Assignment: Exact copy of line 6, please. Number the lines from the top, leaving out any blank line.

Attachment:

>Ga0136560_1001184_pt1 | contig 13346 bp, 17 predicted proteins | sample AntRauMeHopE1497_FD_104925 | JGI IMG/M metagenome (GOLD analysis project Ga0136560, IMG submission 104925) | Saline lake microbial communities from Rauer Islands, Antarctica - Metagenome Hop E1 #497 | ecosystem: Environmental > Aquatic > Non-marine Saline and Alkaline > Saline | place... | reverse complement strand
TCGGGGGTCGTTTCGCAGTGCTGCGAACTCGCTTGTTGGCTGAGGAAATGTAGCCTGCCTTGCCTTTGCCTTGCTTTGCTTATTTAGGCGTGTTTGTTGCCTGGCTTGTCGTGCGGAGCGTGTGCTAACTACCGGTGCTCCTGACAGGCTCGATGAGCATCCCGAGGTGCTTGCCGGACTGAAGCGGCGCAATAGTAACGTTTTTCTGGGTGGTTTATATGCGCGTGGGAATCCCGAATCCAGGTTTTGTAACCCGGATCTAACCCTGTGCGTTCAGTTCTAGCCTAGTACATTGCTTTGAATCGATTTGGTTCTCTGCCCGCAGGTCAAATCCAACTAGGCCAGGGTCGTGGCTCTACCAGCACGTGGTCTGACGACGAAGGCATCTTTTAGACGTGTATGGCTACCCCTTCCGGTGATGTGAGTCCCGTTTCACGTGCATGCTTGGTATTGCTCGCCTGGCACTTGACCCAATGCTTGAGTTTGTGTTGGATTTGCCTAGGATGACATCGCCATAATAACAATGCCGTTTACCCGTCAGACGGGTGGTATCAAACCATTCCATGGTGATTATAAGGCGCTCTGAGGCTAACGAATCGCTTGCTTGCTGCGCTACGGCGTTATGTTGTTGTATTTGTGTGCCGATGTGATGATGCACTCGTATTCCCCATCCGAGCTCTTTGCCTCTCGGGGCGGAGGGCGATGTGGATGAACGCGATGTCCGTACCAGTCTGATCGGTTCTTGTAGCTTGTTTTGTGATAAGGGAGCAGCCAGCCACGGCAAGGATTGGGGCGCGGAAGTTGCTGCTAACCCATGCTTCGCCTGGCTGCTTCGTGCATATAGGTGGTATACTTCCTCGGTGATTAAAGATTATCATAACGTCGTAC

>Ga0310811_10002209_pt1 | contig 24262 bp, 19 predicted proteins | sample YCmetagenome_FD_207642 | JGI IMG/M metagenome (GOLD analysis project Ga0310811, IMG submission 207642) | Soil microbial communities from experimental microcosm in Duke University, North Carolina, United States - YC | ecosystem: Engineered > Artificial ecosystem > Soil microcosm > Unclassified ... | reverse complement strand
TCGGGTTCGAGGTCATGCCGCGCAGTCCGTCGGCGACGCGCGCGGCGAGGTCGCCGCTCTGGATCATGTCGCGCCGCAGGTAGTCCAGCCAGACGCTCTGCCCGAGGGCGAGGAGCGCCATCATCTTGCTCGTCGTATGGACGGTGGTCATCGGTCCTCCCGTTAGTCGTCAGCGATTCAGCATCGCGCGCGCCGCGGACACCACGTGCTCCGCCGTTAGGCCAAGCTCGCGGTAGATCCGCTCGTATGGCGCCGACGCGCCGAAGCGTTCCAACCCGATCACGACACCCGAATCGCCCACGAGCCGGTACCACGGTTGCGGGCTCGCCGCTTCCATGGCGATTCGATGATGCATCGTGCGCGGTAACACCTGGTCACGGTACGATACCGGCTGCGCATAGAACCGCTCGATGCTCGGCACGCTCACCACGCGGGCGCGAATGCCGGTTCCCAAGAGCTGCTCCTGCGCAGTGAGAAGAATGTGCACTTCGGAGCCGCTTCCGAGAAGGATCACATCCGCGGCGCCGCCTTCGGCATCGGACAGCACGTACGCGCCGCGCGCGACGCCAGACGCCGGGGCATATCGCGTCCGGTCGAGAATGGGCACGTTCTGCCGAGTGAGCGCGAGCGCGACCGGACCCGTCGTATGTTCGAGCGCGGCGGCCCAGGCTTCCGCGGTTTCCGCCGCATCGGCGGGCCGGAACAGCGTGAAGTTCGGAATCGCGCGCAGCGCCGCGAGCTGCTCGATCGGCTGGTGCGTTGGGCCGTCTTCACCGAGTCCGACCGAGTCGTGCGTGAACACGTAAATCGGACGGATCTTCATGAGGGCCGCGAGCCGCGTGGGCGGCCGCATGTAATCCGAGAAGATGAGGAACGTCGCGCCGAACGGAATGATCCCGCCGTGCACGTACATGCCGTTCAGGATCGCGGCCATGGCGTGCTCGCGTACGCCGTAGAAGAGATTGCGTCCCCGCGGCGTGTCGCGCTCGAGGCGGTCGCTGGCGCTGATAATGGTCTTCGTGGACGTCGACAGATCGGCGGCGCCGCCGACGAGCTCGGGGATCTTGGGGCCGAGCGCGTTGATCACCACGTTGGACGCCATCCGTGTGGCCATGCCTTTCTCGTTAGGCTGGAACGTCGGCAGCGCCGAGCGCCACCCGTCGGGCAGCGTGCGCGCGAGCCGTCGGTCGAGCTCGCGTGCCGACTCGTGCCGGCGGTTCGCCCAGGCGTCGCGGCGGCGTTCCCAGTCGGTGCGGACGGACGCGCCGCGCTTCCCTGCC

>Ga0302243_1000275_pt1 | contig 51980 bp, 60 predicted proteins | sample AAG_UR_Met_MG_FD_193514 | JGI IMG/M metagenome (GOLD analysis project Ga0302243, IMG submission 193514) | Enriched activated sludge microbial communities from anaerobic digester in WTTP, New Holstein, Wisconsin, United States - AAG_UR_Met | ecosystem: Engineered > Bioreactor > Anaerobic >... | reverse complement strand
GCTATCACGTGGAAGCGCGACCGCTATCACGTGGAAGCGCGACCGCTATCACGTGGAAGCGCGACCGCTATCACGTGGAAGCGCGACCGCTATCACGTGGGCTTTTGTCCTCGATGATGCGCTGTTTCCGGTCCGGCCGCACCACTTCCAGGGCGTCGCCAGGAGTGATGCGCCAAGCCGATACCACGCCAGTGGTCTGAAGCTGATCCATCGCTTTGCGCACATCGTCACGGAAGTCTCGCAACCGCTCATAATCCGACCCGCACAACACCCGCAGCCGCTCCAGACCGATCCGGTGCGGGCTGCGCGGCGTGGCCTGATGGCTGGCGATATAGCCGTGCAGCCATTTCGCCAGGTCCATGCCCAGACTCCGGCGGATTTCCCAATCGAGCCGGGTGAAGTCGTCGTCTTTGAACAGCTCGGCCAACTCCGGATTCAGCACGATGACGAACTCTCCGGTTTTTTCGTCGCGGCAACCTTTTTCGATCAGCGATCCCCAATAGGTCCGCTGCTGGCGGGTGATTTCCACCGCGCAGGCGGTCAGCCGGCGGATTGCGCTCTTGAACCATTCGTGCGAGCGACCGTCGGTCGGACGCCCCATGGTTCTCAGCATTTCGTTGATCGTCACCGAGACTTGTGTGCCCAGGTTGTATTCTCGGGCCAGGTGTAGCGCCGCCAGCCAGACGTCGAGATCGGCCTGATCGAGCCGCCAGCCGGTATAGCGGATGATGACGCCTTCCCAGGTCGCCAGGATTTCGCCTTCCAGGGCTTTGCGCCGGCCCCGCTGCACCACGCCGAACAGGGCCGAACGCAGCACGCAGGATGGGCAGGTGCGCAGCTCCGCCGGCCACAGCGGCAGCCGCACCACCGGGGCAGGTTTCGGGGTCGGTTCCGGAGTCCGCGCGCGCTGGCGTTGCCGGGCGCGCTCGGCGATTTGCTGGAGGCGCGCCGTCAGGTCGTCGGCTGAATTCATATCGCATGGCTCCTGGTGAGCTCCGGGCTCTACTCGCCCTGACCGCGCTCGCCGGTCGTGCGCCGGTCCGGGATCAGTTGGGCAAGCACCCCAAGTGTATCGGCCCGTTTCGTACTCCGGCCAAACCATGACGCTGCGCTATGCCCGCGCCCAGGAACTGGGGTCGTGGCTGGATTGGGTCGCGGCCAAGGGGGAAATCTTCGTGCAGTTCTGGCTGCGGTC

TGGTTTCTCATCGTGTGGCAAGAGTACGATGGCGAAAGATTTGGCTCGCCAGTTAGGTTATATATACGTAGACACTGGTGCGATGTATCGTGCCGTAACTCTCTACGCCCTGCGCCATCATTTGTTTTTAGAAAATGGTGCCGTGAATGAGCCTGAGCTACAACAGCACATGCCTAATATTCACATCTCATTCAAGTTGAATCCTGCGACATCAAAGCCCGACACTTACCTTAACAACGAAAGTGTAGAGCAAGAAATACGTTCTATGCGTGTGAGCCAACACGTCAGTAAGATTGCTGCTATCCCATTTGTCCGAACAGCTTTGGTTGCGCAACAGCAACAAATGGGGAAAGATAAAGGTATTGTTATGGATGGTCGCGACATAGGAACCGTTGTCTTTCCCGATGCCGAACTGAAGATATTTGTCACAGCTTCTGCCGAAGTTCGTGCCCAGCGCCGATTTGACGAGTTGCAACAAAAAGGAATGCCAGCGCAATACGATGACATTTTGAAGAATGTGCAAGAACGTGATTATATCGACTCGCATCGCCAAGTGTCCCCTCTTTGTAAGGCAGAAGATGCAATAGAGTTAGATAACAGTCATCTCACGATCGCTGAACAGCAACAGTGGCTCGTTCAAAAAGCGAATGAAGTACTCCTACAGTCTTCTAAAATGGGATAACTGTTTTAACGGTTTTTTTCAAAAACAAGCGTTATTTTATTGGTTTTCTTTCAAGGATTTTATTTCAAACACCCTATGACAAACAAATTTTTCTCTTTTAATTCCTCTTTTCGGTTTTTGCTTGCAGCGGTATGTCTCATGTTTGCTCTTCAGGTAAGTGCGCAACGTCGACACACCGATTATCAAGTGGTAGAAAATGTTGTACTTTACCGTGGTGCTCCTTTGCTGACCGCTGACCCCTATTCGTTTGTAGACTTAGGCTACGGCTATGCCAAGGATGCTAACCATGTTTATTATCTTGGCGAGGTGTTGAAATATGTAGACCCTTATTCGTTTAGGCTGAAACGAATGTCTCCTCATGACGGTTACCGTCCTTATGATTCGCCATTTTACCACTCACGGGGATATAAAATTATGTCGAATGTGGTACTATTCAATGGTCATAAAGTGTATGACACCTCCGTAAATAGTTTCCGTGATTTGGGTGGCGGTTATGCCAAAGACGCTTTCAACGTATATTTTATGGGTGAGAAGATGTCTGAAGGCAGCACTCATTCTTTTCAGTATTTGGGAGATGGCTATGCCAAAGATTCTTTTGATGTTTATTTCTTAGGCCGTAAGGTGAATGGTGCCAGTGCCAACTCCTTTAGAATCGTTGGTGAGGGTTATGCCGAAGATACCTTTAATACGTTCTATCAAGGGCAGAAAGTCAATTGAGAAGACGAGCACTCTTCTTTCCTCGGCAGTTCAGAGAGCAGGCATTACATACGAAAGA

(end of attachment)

GCTATCACGTGGAAGCGCGACCGCTATCACGTGGAAGCGCGACCGCTATCACGTGGAAGCGCGACCGCTATCACGTGGAAGCGCGACCGCTATCACGTGGGCTTTTGTCCTCGATGATGCGCTGTTTCCGGTCCGGCCGCACCACTTCCAGGGCGTCGCCAGGAGTGATGCGCCAAGCCGATACCACGCCAGTGGTCTGAAGCTGATCCATCGCTTTGCGCACATCGTCACGGAAGTCTCGCAACCGCTCATAATCCGACCCGCACAACACCCGCAGCCGCTCCAGACCGATCCGGTGCGGGCTGCGCGGCGTGGCCTGATGGCTGGCGATATAGCCGTGCAGCCATTTCGCCAGGTCCATGCCCAGACTCCGGCGGATTTCCCAATCGAGCCGGGTGAAGTCGTCGTCTTTGAACAGCTCGGCCAACTCCGGATTCAGCACGATGACGAACTCTCCGGTTTTTTCGTCGCGGCAACCTTTTTCGATCAGCGATCCCCAATAGGTCCGCTGCTGGCGGGTGATTTCCACCGCGCAGGCGGTCAGCCGGCGGATTGCGCTCTTGAACCATTCGTGCGAGCGACCGTCGGTCGGACGCCCCATGGTTCTCAGCATTTCGTTGATCGTCACCGAGACTTGTGTGCCCAGGTTGTATTCTCGGGCCAGGTGTAGCGCCGCCAGCCAGACGTCGAGATCGGCCTGATCGAGCCGCCAGCCGGTATAGCGGATGATGACGCCTTCCCAGGTCGCCAGGATTTCGCCTTCCAGGGCTTTGCGCCGGCCCCGCTGCACCACGCCGAACAGGGCCGAACGCAGCACGCAGGATGGGCAGGTGCGCAGCTCCGCCGGCCACAGCGGCAGCCGCACCACCGGGGCAGGTTTCGGGGTCGGTTCCGGAGTCCGCGCGCGCTGGCGTTGCCGGGCGCGCTCGGCGATTTGCTGGAGGCGCGCCGTCAGGTCGTCGGCTGAATTCATATCGCATGGCTCCTGGTGAGCTCCGGGCTCTACTCGCCCTGACCGCGCTCGCCGGTCGTGCGCCGGTCCGGGATCAGTTGGGCAAGCACCCCAAGTGTATCGGCCCGTTTCGTACTCCGGCCAAACCATGACGCTGCGCTATGCCCGCGCCCAGGAACTGGGGTCGTGGCTGGATTGGGTCGCGGCCAAGGGGGAAATCTTCGTGCAGTTCTGGCTGCGGTC